Get Low

Theatrical Release: July 30, 2010
Get Low


A movie spun out of equal parts folk tale, fable and real-life legend about the mysterious 1930s Tennessee hermit who famously threw his own rollicking funeral party… while he was still alive.

Dove Review

This is a dramatic movie with a touch of comedy here and there. Robert Duvall gives a wonderful portrayal as Felix Bush, the hermit who has lived on 350 acres for 40 years away from everyone. There are very few people who actually know the details of his real story. Many townspeople have conjured up their own legends of just why Felix lives by himself in the back woods.

One day a priest arrives to inform him of the death of someone he knows. This gives Felix the idea to have a funeral for himself, while he is still alive. He contacts the local undertaker, artfully played by SNL alumni, Bill Murray. Felix wants to hear what everyone has to say about him before he dies. More importantly, he wants the chance to tell his own story and confess his wrongdoing.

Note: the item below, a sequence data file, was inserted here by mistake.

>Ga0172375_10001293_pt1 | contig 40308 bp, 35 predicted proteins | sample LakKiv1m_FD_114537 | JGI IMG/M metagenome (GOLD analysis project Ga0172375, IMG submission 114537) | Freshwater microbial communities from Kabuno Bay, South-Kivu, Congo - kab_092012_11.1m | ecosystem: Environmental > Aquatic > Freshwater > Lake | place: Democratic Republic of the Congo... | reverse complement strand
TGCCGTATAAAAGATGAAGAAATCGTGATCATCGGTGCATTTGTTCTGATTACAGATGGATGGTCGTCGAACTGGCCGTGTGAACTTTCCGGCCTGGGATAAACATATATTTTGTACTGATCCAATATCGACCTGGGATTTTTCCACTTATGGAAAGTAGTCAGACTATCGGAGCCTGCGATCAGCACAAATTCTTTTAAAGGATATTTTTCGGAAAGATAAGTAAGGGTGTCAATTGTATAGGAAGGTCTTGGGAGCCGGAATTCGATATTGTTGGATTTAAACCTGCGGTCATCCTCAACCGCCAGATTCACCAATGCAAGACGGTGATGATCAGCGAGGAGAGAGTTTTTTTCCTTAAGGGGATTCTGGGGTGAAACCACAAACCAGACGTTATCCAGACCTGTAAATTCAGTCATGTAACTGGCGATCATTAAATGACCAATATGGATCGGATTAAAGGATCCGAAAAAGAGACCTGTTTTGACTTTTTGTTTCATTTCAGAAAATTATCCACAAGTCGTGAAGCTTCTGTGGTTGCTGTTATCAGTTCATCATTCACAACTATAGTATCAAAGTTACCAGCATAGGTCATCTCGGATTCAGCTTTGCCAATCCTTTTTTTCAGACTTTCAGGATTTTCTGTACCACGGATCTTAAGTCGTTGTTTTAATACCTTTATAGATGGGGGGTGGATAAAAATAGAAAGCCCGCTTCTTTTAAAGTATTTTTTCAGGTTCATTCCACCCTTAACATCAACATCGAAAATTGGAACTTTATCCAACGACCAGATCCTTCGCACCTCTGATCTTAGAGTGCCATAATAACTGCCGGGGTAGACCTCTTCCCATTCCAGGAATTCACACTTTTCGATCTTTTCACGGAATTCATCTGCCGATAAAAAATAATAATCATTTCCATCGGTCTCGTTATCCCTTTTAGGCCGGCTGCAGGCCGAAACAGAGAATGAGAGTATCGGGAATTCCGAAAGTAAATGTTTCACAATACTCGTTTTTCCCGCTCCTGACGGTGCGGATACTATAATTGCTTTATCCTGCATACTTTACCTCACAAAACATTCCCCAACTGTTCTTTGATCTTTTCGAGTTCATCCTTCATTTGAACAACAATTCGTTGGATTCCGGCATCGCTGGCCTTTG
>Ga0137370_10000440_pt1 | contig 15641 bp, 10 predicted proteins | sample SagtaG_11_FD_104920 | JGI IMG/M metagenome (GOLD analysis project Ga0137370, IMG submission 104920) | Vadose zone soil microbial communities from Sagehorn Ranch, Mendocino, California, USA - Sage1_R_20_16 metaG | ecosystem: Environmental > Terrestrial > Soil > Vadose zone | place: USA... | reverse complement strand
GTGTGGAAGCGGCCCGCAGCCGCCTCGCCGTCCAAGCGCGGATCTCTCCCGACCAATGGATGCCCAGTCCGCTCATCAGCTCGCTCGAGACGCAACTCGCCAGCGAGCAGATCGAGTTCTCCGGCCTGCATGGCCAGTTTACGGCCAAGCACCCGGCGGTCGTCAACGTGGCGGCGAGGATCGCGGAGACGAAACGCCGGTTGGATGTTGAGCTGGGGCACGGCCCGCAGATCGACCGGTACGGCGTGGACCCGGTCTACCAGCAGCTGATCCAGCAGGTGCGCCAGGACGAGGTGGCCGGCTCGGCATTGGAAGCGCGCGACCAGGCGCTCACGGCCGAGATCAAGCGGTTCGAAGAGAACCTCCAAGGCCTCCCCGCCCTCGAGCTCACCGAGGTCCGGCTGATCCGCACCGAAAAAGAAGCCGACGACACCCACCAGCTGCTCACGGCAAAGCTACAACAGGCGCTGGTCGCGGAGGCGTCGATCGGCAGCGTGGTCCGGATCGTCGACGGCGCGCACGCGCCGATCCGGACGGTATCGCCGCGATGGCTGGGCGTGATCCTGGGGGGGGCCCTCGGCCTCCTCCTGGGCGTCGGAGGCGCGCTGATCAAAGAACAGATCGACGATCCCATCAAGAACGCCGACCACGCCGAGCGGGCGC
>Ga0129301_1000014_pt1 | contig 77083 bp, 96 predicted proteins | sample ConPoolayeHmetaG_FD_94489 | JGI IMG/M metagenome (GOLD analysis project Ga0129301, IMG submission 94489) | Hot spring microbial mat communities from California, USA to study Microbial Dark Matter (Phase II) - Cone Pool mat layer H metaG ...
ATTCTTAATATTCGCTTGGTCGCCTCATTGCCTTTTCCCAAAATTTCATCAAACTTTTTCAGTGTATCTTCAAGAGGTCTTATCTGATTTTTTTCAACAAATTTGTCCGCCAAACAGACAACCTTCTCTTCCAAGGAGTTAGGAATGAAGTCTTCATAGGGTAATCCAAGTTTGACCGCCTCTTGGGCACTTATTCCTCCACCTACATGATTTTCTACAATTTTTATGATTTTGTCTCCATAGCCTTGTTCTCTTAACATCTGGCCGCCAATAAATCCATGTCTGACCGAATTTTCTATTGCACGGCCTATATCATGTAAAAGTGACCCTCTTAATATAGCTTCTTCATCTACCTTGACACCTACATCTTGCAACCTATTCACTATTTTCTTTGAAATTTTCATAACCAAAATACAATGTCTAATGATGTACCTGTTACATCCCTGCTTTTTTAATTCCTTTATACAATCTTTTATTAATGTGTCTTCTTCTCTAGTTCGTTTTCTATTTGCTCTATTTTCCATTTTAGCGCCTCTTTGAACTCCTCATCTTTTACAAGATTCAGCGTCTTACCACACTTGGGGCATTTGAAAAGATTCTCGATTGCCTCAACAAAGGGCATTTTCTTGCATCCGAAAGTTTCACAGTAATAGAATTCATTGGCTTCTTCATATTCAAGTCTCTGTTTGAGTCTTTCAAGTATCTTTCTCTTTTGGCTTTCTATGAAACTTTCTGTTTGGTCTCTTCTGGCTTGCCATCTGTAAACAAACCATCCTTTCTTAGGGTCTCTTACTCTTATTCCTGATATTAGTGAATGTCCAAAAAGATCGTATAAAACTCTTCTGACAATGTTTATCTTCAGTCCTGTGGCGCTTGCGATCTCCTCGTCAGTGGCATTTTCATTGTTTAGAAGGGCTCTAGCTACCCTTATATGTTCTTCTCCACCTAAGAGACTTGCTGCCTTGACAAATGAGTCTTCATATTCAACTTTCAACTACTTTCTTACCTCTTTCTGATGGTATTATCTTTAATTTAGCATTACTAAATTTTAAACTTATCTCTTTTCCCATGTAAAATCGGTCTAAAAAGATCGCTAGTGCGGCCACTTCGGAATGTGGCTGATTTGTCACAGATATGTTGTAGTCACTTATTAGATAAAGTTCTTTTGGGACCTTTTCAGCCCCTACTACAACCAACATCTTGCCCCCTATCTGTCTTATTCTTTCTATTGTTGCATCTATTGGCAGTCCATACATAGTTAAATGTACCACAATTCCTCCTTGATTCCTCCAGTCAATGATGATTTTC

In life it is sometimes hard for us to forgive ourselves when something happens that we know in our hearts was wrong. Felix Bush lived with a terrible secret for 40 years and put himself in his own kind of “prison” because of the shame he felt. Now he wants to ask for forgiveness…his way. This is a moving story of redemption, forgiveness and sacrifice that will touch the heart of even the toughest moviegoer.

Unfortunately, while “Get Low” has all the earmarks of a deeply spiritual story, the Biblical profanities and other raw language keeps us from awarding it the Dove Seal.

Content Description

Faith: None
Integrity: None
Sex: Discussion regarding an affair with a married woman.
Language: D-5; GD-4; OL-1; SOB-3; H-9, Two damnations toward people; A-2; OMG-1; LG-1; JG-1
Violence: House fire; man on fire; boy throws rocks at man's house; man gets hit on head; discussion regarding a fight between two men and causing a woman's death.
Drugs: Men drinking and smoking.
Nudity: None
Other: Planning a funeral before you die; asking for forgiveness.


Company: Sony Pictures Home Entertainment
Writer: Chris Provenzano, C. Gabby Mitchell, (screenplay),
Director: Aaron Schneider
Producer: Dean Zanuck
Genre: Drama
Runtime: 100 min.
Reviewer: Donna Rolfe